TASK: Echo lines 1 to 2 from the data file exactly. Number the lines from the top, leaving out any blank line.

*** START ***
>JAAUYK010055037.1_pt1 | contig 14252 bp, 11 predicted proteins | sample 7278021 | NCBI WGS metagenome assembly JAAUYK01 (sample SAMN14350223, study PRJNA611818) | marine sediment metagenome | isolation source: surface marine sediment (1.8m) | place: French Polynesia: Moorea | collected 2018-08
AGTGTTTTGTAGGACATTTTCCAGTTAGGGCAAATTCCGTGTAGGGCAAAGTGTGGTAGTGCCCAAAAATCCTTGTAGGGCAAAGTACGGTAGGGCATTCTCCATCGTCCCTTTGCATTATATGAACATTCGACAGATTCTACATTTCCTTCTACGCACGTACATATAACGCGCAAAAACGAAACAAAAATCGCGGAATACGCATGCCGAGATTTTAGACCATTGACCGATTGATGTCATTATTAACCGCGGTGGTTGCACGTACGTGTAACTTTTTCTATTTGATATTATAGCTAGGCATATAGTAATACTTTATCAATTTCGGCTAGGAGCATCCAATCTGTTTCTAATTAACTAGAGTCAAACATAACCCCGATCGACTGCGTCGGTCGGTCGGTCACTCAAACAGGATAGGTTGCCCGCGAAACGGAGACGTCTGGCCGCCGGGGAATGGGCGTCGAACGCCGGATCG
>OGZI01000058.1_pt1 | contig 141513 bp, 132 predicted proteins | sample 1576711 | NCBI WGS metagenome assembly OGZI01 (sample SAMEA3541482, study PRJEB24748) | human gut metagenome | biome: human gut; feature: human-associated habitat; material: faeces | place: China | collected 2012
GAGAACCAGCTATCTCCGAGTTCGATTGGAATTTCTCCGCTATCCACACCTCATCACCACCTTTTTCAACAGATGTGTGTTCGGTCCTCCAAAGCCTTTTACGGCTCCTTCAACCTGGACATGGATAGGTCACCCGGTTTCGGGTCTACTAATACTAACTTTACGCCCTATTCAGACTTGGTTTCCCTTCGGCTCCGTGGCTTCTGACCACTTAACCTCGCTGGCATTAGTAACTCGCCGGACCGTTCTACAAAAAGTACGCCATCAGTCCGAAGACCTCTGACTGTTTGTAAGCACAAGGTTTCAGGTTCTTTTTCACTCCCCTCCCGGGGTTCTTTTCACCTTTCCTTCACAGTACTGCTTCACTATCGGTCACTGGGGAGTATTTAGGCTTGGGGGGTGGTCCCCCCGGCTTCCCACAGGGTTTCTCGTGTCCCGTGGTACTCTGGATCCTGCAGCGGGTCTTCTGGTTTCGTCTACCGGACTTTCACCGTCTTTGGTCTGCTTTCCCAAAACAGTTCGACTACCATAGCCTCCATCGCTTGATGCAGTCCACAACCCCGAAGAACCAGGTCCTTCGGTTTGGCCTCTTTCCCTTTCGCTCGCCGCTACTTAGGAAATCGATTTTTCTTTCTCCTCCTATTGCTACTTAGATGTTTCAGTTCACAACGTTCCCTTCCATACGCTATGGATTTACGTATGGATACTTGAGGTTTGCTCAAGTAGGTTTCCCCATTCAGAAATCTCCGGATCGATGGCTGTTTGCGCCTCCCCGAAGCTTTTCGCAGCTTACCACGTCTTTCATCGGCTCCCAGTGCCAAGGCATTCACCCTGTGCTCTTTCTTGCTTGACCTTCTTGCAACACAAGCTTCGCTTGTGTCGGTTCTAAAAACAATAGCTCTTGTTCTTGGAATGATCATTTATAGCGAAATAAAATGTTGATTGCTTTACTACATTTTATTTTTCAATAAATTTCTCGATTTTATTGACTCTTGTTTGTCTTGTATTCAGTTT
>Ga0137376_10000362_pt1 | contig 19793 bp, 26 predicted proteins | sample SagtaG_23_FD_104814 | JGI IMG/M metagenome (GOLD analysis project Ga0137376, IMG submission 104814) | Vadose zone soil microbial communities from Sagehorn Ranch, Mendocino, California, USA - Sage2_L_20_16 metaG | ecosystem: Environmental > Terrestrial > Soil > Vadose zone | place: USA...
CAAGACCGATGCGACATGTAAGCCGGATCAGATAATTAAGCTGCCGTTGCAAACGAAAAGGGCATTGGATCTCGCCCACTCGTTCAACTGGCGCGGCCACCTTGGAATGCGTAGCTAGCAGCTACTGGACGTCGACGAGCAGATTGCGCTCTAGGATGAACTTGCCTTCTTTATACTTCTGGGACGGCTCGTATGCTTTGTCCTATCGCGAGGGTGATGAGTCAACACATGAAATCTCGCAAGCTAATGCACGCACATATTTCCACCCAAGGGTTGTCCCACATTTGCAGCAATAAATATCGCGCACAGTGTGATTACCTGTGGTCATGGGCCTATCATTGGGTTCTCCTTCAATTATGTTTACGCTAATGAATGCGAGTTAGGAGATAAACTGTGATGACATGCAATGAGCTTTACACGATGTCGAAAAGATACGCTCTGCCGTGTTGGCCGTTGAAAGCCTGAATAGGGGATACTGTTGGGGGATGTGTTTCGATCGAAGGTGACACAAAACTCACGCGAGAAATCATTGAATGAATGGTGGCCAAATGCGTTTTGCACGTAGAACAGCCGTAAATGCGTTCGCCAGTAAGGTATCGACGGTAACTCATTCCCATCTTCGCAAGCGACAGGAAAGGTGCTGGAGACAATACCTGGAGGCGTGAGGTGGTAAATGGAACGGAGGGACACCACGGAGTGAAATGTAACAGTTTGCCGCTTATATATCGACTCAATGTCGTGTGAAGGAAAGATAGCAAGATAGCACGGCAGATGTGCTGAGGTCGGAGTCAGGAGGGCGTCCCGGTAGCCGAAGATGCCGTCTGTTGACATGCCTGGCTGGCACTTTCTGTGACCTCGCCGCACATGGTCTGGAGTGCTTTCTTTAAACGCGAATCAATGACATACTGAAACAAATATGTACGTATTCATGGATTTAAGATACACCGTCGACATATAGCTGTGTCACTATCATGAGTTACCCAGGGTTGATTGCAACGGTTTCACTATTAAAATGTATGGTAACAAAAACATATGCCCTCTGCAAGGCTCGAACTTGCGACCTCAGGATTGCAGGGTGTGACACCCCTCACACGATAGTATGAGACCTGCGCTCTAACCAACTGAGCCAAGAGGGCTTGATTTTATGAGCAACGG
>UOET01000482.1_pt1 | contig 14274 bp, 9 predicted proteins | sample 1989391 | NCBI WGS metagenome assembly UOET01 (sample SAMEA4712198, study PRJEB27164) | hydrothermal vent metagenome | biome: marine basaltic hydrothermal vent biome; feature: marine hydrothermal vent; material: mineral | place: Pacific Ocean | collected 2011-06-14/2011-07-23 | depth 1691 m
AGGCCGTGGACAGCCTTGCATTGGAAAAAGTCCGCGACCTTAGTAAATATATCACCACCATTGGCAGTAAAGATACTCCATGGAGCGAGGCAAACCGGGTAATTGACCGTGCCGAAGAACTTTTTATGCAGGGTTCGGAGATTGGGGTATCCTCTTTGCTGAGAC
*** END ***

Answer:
>JAAUYK010055037.1_pt1 | contig 14252 bp, 11 predicted proteins | sample 7278021 | NCBI WGS metagenome assembly JAAUYK01 (sample SAMN14350223, study PRJNA611818) | marine sediment metagenome | isolation source: surface marine sediment (1.8m) | place: French Polynesia: Moorea | collected 2018-08
AGTGTTTTGTAGGACATTTTCCAGTTAGGGCAAATTCCGTGTAGGGCAAAGTGTGGTAGTGCCCAAAAATCCTTGTAGGGCAAAGTACGGTAGGGCATTCTCCATCGTCCCTTTGCATTATATGAACATTCGACAGATTCTACATTTCCTTCTACGCACGTACATATAACGCGCAAAAACGAAACAAAAATCGCGGAATACGCATGCCGAGATTTTAGACCATTGACCGATTGATGTCATTATTAACCGCGGTGGTTGCACGTACGTGTAACTTTTTCTATTTGATATTATAGCTAGGCATATAGTAATACTTTATCAATTTCGGCTAGGAGCATCCAATCTGTTTCTAATTAACTAGAGTCAAACATAACCCCGATCGACTGCGTCGGTCGGTCGGTCACTCAAACAGGATAGGTTGCCCGCGAAACGGAGACGTCTGGCCGCCGGGGAATGGGCGTCGAACGCCGGATCG